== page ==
# How to find Lagrange point $L_2$ of the Earth-Moon system?

I was tasked in my programming lesson to find a value of L1 correct to 5 significant figures, but in my discussion section I began to wonder why there was no second solution to the equation I was trying to find the root of (L2). The equation was $$\frac{GM}{x^2}-\frac{Gm}{(R-x)^2}-w^2x=0.$$ Where $$M$$ was the mass of the Earth, $$m$$ was the mass of the moon, $$x$$ was the distance from the earth to the satellite, $$R$$ was the distance to the moon and $$w$$ is the angular velocity of the moon.

My question is, along the line connecting the earth and the moon there should be 2 points where the net force is pointing towards the Earth with a magnitude that gives the net accleration to be the same as the moon's. These points are what I understand to be L1 and L2. From my code only L1 was found. I plot the function on desmos and saw this: According to desmos, there was no L2 point.

Is this because of my assumption that the orbits are circular? How does one find L2?

• $x$ should be the distance of the point you are considering from the earth and $R$ the earth-to- moon distance! – AoZora Apr 14 at 20:12
• I have made the edit thank you. – Vishal Jain Apr 15 at 9:27

## 2 Answers

HINT: At L1, the gravitational force from the Earth and the Moon point in opposite directions. However, at L2, the gravitational force from the Earth and the Moon point in the same direction.

• But the second Lagrange point is in the region where x > R, so the signs should adjust automatically. – Vishal Jain Apr 15 at 9:26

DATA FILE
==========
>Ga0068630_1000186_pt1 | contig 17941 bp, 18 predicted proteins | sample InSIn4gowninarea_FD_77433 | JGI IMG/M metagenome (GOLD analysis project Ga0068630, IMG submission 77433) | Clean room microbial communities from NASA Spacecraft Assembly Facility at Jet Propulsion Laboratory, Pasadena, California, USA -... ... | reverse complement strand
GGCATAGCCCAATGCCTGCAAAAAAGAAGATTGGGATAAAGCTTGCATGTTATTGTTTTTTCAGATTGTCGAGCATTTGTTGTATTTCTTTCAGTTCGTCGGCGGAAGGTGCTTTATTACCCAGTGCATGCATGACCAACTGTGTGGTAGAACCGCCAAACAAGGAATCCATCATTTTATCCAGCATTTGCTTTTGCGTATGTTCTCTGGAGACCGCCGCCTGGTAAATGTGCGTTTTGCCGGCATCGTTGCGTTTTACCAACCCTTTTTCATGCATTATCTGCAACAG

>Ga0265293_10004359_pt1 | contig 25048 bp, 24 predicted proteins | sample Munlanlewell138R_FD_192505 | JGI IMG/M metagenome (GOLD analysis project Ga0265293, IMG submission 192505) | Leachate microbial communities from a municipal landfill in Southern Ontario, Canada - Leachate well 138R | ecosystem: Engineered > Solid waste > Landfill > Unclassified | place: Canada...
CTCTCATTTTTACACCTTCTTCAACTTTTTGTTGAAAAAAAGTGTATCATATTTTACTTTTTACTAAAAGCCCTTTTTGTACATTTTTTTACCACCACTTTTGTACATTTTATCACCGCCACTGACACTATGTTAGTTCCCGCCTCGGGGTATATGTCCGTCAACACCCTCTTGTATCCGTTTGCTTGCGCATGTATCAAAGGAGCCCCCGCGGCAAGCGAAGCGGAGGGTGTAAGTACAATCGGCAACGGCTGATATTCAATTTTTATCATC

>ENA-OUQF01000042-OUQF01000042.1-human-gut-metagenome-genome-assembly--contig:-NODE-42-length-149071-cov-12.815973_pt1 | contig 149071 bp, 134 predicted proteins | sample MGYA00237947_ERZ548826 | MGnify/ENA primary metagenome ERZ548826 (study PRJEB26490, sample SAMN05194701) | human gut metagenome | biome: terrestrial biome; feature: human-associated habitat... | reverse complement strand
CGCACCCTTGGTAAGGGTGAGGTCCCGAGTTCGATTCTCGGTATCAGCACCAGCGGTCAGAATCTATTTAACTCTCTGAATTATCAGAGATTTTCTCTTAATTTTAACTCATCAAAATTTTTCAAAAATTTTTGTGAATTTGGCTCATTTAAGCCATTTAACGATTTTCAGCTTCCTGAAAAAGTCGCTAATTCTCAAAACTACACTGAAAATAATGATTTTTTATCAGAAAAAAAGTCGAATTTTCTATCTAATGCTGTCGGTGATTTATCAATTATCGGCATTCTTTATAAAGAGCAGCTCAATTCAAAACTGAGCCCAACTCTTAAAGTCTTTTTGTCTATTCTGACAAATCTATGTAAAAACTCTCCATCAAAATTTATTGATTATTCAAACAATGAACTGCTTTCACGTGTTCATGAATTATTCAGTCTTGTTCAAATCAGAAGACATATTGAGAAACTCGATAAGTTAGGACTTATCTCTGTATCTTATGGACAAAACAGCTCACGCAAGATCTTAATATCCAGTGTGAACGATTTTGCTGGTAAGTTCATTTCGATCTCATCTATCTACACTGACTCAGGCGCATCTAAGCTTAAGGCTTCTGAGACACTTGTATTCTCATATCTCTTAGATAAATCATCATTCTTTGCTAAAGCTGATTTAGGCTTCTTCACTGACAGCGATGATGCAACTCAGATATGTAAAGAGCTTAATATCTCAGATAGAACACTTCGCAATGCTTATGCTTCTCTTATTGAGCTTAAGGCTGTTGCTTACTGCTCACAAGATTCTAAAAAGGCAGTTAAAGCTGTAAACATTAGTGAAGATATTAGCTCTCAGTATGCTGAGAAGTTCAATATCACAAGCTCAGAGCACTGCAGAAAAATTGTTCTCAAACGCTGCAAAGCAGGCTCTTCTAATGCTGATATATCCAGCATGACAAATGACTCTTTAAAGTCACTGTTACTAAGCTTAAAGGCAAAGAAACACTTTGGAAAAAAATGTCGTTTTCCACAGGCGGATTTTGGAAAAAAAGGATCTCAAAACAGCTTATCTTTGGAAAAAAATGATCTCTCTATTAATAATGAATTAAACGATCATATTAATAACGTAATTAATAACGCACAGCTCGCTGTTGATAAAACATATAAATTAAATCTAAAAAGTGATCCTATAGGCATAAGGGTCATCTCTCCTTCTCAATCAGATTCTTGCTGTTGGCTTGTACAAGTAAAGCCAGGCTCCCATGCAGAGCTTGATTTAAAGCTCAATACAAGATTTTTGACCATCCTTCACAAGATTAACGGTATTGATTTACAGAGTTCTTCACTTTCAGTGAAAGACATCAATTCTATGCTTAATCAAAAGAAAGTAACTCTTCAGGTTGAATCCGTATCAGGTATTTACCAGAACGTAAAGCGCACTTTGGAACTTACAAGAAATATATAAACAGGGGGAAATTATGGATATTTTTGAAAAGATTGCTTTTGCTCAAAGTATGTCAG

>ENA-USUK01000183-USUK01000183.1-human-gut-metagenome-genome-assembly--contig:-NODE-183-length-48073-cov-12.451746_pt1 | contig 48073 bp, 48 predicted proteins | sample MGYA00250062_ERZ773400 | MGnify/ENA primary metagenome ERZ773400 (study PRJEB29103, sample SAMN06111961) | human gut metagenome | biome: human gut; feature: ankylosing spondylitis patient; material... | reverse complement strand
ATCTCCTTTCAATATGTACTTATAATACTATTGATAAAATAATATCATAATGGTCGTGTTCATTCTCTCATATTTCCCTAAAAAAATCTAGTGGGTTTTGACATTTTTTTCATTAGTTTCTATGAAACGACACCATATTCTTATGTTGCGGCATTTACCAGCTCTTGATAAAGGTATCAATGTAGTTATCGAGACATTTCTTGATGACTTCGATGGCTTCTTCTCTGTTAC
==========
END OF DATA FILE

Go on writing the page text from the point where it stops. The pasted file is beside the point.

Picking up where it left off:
• @VishalJain: The sign of $- \frac{Gm}{(R-x)^2} < 0$ is always negative (i.e., away from the Earth), regardless of whether $x$ is less than or greater than $R$. If $x > R$, then "away from the Earth" also means "away from the Moon". – Michael Seifert Apr 15 at 17:54
• I completely forgot about the squaring there... Yes that works thanks. – Vishal Jain Apr 16 at 11:04

In the restricted three-body problem, the five Lagrangian points are determined based on the effective potential $$U(x,y,\mu)=\frac{(x^2 + y^2)}{2} + \frac {\mu }{\sqrt {(x - 1 + \mu)^2 + y^2}} + \frac {(1 - \mu)}{\sqrt {(x + \mu)^2 + y^2}}$$ $$\mu$$ is the relative mass of the moon, $$1-\mu$$ is the relative mass of the earth. The moon is at $$(x,y)=(1-\mu ,0)$$. Earth is at $$(x,y)=(-\mu ,0)$$. Triangular and collinear libration points are determined from the system of equations $$\nabla U=0$$. For the Earth-Moon system, these points and contour plot of the effective potential are shown in Figure 1. Some authors define effective potential as $$U_{eff}(x,y,\mu )= \frac {\mu r_1^2}{2} + \frac {(1 - \mu)r_2^2}{2}+ \frac{\mu}{r_1}+ \frac{(1 - \mu)}{r_2}$$ $$r_1= \sqrt {(x + 1 - \mu)^2 + y^2}, r_2= \sqrt {(x - \mu )^2 + y^2}$$ In this case the moon is located at $$(x,y)=(-1+\mu ,0)$$. Earth is at $$(x,y)=(\mu ,0)$$. Triangular and collinear libration points are determined from the system of equations $$\nabla U_{eff}=0$$. For the Earth-Moon system, these points and contour plot of the effective potential are shown in Figure 2. • Ah ok i see why this works, but in the case of finding L2, why doesnt the approach I used work? It seems to work fine for L1? – Vishal Jain Apr 15 at 9:28
• @VishalJain Check your equation, see en.wikipedia.org/wiki/Lagrangian_point – Alex Trounev Apr 15 at 11:33